International orders stall both home and abroad for manufacturers in April but PMIs indicate growth

Wed 4 May 2022
Posted by: William Barns-Graham
Trade News


Purchasing Managers Indices (PMIs) for April, both home and abroad, show a stalling of international orders for manufacturers.

According to JP Morgan’s global Manufacturing PMI, worldwide manufacturing productivity growth has receded for the first time since June 2020, scoring only 52.2 – a 20-month low and only just above the 50 mark which indicates growth.

Declining productivity in mainland China, following fresh Covid-19 lockdowns in the country, was named by the US multinational as a major factor in declining output growth.

Output falling

JP Morgan’s global output index scored below 50, coming in at 48.5, while the index for new international orders registered its most marginal increase since June 2020.

Over the last two months, new export orders have had their sharpest loss since the early months of the pandemic.

UK wary

British PMI data improved slightly, maintaining growth for the 23rd consecutive month.

Reuters reports PMI data from S&P Global and the Chartered Institute of Procurement & Supply (CIPS) showing that British factory activity rose to 55.8 in April from March’s 13-month low of 55.2.

However, manufacturers remain wary about the future due to rising costs and supply chain pressures. Just over half (55%) of manufacturers expected output to rise over the coming year, the weakest outlook since December 2020.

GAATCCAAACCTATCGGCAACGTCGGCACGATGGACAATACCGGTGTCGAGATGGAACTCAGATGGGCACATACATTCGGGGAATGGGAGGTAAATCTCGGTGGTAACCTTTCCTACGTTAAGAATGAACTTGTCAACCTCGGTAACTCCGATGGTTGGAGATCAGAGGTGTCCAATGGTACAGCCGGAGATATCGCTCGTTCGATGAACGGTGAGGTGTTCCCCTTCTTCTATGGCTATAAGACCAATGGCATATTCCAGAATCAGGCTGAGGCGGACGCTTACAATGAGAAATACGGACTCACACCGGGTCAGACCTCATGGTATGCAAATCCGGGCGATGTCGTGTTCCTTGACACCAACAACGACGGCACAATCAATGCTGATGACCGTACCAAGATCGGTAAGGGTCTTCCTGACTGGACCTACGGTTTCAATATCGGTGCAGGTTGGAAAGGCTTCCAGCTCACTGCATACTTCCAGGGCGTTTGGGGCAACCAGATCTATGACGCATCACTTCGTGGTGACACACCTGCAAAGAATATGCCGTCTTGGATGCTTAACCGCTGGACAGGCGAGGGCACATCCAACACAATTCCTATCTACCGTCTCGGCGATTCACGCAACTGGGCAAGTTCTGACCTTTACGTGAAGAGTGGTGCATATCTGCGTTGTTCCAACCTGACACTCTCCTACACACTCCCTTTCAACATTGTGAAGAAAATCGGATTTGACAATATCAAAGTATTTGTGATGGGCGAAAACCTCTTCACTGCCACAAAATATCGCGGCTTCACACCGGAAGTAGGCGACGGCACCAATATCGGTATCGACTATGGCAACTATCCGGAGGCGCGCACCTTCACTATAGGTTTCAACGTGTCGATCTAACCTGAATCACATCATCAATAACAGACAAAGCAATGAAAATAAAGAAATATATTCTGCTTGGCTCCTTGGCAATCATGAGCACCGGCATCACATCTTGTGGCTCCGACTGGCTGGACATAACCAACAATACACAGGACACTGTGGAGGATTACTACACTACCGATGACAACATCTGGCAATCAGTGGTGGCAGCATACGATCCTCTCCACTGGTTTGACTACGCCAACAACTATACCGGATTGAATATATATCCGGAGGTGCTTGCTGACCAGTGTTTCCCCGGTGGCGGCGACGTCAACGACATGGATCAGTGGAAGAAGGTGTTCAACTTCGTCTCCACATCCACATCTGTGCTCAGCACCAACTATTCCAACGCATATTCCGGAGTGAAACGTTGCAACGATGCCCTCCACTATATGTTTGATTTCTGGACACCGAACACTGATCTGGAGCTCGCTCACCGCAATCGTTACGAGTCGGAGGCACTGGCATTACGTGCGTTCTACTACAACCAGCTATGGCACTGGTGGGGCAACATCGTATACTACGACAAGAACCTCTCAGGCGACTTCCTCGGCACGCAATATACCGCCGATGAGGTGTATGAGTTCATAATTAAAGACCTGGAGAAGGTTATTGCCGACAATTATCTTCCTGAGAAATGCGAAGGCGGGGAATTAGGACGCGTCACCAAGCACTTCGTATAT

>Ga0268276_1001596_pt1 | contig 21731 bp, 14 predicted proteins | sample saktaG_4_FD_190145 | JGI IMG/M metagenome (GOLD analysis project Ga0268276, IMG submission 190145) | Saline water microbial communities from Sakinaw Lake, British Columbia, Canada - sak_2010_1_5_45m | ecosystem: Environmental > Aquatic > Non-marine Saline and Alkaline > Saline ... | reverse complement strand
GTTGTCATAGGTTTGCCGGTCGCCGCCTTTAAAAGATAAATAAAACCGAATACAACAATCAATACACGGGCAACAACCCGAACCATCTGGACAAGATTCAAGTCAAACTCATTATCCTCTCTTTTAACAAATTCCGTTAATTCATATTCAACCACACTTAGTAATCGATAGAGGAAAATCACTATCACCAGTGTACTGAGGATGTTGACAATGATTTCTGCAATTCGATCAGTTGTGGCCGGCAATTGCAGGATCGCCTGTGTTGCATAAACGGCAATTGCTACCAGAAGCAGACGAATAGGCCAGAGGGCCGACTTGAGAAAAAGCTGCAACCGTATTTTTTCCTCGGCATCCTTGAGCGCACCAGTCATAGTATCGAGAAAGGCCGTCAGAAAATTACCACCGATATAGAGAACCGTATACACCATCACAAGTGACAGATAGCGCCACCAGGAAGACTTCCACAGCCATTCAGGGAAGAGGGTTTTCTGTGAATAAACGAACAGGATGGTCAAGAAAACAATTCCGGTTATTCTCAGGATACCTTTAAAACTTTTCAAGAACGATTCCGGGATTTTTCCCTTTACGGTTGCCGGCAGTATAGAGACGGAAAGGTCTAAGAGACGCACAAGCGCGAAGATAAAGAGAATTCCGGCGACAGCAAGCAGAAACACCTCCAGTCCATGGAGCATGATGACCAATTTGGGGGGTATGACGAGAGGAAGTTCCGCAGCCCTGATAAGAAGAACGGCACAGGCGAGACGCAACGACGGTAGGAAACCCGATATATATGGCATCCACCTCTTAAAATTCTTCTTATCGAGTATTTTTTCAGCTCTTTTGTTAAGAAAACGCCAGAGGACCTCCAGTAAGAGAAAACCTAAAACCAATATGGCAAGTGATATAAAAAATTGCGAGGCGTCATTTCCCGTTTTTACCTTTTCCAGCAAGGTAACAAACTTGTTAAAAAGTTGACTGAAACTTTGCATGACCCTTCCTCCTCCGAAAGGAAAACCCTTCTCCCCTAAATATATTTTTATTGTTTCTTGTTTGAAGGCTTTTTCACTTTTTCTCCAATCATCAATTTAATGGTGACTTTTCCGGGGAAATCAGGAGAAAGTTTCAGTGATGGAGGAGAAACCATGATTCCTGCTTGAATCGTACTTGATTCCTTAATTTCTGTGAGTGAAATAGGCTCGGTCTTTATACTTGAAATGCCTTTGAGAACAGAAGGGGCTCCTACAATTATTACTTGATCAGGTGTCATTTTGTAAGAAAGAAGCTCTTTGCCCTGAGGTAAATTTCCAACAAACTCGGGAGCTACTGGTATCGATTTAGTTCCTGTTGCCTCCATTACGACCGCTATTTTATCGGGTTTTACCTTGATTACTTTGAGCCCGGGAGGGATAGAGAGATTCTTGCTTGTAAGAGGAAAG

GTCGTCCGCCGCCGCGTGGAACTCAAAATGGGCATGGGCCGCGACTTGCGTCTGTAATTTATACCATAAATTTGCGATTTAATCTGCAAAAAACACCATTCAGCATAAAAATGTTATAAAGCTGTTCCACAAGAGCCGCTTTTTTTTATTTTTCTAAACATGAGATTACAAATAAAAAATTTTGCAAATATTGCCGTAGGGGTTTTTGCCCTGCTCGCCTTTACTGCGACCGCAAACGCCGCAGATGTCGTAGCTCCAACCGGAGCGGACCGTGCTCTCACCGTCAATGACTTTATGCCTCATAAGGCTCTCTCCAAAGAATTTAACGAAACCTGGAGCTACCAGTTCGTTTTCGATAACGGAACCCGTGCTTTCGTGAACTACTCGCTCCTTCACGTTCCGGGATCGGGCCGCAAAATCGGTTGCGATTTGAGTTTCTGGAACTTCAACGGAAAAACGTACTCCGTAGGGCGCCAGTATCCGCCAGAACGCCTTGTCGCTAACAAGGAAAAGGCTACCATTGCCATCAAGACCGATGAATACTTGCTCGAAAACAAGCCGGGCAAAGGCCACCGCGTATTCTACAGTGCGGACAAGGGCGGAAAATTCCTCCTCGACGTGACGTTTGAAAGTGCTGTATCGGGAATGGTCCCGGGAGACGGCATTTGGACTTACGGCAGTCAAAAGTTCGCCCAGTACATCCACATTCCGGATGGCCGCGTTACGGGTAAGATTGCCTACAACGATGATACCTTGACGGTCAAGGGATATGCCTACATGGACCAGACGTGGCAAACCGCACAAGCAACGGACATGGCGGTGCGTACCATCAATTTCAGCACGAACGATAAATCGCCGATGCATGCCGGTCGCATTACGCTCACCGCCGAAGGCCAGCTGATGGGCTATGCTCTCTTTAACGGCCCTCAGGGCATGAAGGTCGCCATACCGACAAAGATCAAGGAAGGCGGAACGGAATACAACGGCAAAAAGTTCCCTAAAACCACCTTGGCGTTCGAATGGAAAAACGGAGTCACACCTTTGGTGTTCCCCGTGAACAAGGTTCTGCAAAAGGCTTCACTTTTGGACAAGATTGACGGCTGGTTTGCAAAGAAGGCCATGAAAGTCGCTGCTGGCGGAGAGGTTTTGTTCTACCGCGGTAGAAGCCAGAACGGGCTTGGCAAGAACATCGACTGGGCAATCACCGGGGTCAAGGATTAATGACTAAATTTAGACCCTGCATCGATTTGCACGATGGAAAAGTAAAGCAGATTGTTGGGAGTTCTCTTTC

More than 60% of manufacturers raised prices in April after the cost of inputs, such as energy and raw materials, jumped by the second-biggest amount on record.

Post-Brexit demand

According to the Manufacturer, subdued conditions in foreign markets, the war in Ukraine and wider transportation issues all impacted overseas demand, leading to a drop in export orders.

Closer to home in the EU, longer delivery times, customs checks and higher post-Brexit shipping costs are stymying demand.

Taking stock

Companies also reported buying inputs in advance to counteract expected future price increases, build-up safety stocks and guard against further supply chain disruption.

Rob Dobson, director at S&P Global, said: “Specific to the UK, Brexit represents an additional headwind, notably via lost EU customers, increased paperwork, customs checks and border delays. Business optimism has fallen to a 16-month low as companies become more cautious about the future outlook.”